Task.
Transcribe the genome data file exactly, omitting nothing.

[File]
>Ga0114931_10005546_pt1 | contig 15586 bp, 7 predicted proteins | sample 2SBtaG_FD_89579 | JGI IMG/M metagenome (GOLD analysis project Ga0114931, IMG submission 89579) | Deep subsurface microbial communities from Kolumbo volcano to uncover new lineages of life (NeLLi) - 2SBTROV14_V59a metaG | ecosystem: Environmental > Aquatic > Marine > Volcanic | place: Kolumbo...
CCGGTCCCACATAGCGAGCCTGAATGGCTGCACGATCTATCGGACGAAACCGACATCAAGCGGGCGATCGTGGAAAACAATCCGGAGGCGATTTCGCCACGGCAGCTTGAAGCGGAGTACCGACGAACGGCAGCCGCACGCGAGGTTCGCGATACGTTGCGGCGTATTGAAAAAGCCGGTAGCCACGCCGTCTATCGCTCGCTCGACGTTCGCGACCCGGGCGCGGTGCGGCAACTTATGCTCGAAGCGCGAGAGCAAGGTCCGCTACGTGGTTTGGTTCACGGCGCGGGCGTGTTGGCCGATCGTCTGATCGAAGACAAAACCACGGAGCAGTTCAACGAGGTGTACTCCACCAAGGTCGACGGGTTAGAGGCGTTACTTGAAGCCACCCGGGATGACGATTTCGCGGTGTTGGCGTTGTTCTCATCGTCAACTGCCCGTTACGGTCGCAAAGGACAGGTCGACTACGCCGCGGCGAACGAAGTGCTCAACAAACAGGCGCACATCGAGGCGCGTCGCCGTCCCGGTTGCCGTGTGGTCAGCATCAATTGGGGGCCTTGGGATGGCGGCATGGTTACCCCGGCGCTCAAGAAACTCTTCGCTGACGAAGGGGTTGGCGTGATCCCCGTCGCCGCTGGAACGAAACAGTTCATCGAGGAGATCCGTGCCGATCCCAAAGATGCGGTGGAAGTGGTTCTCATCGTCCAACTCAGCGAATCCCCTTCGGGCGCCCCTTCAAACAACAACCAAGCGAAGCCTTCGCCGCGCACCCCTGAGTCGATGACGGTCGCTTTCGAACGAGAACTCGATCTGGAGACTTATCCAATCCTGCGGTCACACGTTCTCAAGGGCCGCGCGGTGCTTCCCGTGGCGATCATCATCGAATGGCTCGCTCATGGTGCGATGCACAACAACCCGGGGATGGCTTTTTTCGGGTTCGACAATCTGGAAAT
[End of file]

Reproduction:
>Ga0114931_10005546_pt1 | contig 15586 bp, 7 predicted proteins | sample 2SBtaG_FD_89579 | JGI IMG/M metagenome (GOLD analysis project Ga0114931, IMG submission 89579) | Deep subsurface microbial communities from Kolumbo volcano to uncover new lineages of life (NeLLi) - 2SBTROV14_V59a metaG | ecosystem: Environmental > Aquatic > Marine > Volcanic | place: Kolumbo...
CCGGTCCCACATAGCGAGCCTGAATGGCTGCACGATCTATCGGACGAAACCGACATCAAGCGGGCGATCGTGGAAAACAATCCGGAGGCGATTTCGCCACGGCAGCTTGAAGCGGAGTACCGACGAACGGCAGCCGCACGCGAGGTTCGCGATACGTTGCGGCGTATTGAAAAAGCCGGTAGCCACGCCGTCTATCGCTCGCTCGACGTTCGCGACCCGGGCGCGGTGCGGCAACTTATGCTCGAAGCGCGAGAGCAAGGTCCGCTACGTGGTTTGGTTCACGGCGCGGGCGTGTTGGCCGATCGTCTGATCGAAGACAAAACCACGGAGCAGTTCAACGAGGTGTACTCCACCAAGGTCGACGGGTTAGAGGCGTTACTTGAAGCCACCCGGGATGACGATTTCGCGGTGTTGGCGTTGTTCTCATCGTCAACTGCCCGTTACGGTCGCAAAGGACAGGTCGACTACGCCGCGGCGAACGAAGTGCTCAACAAACAGGCGCACATCGAGGCGCGTCGCCGTCCCGGTTGCCGTGTGGTCAGCATCAATTGGGGGCCTTGGGATGGCGGCATGGTTACCCCGGCGCTCAAGAAACTCTTCGCTGACGAAGGGGTTGGCGTGATCCCCGTCGCCGCTGGAACGAAACAGTTCATCGAGGAGATCCGTGCCGATCCCAAAGATGCGGTGGAAGTGGTTCTCATCGTCCAACTCAGCGAATCCCCTTCGGGCGCCCCTTCAAACAACAACCAAGCGAAGCCTTCGCCGCGCACCCCTGAGTCGATGACGGTCGCTTTCGAACGAGAACTCGATCTGGAGACTTATCCAATCCTGCGGTCACACGTTCTCAAGGGCCGCGCGGTGCTTCCCGTGGCGATCATCATCGAATGGCTCGCTCATGGTGCGATGCACAACAACCCGGGGATGGCTTTTTTCGGGTTCGACAATCTGGAAAT